0.29
0.29
0.29
0.27
0.27
0.28
0.28
0.01
117
120
112
170
173
174
221
219
222
3.50
3.41
3.45
3.49
3.43
3.50
3.43
3.44
3.51
3.46
0.04
5.10
5.05
4.96
5.13
5.10
5.10
5.00
4.98
5.04
5.05
0.06
2.06
2.11
1.97
3.03
3.07
3.10
4.05
4.03
4.03
-28.25
-28.27
-28.24
-28.29
-28.24
-28.25
-28.09
-28.01
-28.07
-28.19
0.10
0.05
0.06
0.06
0.06
0.06
0.06
0.05
0.05
0.05
0.05
0.00
24
25
25
37
38
39
50
51
51
15.38
15.36
15.57
15.38
15.20
15.42
15.96
15.93
15.95
15.57
0.29
Malachite lake Mud
Malachite lake Mud
Malachite lake Mud
Malachite lake Mud
Malachite lake Mud
Malachite lake Mud
5
5
5
10
10
10
5.19
5.01
4.98
10.01
10.09
10.00
2.12
2.13
2.05
2.00
2.02
1.96
110
107
102
200
204
197
-0.35
-0.31
-0.26
-0.16
-0.15
-0.22
40.72
40.71
40.16
40.47
40.41
40.12
2.11
2.04
2.00
4.05
4.08
4.01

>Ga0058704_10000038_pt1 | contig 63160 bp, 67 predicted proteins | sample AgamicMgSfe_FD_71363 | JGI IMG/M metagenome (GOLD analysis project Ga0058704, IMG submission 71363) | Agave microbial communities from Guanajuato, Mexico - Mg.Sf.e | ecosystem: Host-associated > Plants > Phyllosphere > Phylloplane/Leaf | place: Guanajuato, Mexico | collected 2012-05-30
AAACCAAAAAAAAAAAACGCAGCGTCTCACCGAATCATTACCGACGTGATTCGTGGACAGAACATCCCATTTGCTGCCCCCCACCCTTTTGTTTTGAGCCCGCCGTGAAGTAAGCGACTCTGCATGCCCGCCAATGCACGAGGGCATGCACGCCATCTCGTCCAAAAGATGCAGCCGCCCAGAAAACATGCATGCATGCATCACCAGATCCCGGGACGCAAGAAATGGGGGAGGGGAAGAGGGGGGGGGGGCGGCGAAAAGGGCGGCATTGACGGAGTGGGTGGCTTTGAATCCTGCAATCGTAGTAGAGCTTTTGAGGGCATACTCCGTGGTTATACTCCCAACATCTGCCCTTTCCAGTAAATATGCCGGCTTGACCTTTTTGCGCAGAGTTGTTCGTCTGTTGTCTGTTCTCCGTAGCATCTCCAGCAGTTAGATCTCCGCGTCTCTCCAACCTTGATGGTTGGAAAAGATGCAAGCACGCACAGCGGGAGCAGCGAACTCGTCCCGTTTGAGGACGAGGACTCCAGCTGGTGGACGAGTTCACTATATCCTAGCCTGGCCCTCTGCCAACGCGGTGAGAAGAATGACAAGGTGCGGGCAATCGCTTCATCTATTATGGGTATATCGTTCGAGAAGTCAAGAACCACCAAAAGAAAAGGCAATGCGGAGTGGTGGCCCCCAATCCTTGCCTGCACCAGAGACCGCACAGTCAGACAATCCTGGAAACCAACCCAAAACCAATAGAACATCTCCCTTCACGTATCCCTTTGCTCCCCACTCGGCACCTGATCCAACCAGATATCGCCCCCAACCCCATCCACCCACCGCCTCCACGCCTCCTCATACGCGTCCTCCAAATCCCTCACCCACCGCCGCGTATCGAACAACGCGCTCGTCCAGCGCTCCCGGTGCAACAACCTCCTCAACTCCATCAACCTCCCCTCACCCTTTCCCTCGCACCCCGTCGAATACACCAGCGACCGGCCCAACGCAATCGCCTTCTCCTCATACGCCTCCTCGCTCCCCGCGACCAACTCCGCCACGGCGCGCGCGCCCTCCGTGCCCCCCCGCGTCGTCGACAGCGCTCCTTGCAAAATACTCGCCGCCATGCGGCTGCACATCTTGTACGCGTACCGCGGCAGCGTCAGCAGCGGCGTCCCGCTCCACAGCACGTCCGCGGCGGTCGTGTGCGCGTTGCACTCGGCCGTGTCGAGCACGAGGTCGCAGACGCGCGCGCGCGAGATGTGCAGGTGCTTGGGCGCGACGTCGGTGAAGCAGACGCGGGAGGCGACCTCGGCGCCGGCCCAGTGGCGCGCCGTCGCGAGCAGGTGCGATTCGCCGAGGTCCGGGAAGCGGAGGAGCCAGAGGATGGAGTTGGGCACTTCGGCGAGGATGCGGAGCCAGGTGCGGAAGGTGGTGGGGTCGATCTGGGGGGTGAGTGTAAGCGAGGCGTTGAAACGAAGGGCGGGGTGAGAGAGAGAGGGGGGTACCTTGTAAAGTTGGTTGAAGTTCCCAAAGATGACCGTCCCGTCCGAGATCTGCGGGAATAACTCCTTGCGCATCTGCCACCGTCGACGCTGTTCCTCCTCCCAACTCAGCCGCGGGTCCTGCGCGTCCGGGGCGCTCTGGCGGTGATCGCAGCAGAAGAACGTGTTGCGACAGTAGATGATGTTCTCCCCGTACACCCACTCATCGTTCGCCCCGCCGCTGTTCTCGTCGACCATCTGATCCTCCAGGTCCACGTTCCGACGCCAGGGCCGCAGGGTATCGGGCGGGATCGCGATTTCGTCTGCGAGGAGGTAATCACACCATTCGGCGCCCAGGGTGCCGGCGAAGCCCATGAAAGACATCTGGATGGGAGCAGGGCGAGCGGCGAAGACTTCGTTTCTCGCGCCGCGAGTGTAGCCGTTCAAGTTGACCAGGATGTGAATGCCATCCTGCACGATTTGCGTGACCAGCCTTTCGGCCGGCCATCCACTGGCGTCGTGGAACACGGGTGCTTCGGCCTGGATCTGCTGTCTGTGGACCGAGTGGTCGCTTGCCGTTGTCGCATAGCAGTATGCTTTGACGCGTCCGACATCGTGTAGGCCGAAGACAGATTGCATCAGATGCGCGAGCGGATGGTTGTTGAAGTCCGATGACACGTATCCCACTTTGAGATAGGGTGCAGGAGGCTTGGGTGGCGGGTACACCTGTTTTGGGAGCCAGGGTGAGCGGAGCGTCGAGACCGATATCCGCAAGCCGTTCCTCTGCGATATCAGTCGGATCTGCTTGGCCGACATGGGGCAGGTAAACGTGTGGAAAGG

-27.08
-27.05
-26.99
-26.23
-26.29
-26.25
0.21
0.23
0.23
0.25
0.26
0.28
12
13
12
28
29
31
8.78
8.52
8.63
8.07
7.96
7.62
-0.24
0.08
-0.37
40.43
0.26
39.48
-26.65
0.43
-26.44
0.24
0.03
0.21
avg
std
Andrew Schauer vlaues
2.05
0.07
1.93
8.26
0.45
8.26
Note analysis works well up to 140 mg
of soil, and possibly higher.
Sample
Yolo soil
Yolo soil
Yolo soil
Yolo soil
Yolo soil
Yolo soil
Yolo soil
Yolo soil
Yolo soil
Yolo soil
Yolo soil
Yolo soil
Yolo soil
Yolo soil
Yolo soil
average
std
Target Actual
mg
mg
50
50
50
70
70
70
100
100
100
120
120
120
140
140
140
50.16
50.10
50.02
70.04
70.07
70.04
100.03
100.13
100.13
120.04
120.16
120.08
140.09
140.07
140.03
%N
ug N
δ 15N
0.11
0.11
0.11
0.11
0.11
0.11
0.11
0.11
0.11
0.11
0.11
0.11
0.10
0.10
0.10
0.11
0.00
55
56
56
80
76
79
108
109
110
129
134
135
145
144
144
4.48
4.36
4.50
4.46
4.41
4.46
4.54
4.50
4.51
4.56
4.53
4.40
4.54
4.45
4.51
4.48
0.06
% C mg C
δ 13C
%S
ug S
Fry δ 34S
0.88
0.88
0.88
0.87
0.87
0.88
0.98
0.98
0.98
0.88
0.88
0.84
0.84
0.84
0.83
0.89
0.05
-25.46
-25.45
-25.41
-25.42
-25.39
-25.38
-25.41
-25.46
-25.40
-25.45
-25.46
-25.38
-25.48
-25.54
-25.52
-25.44
0.05
0.02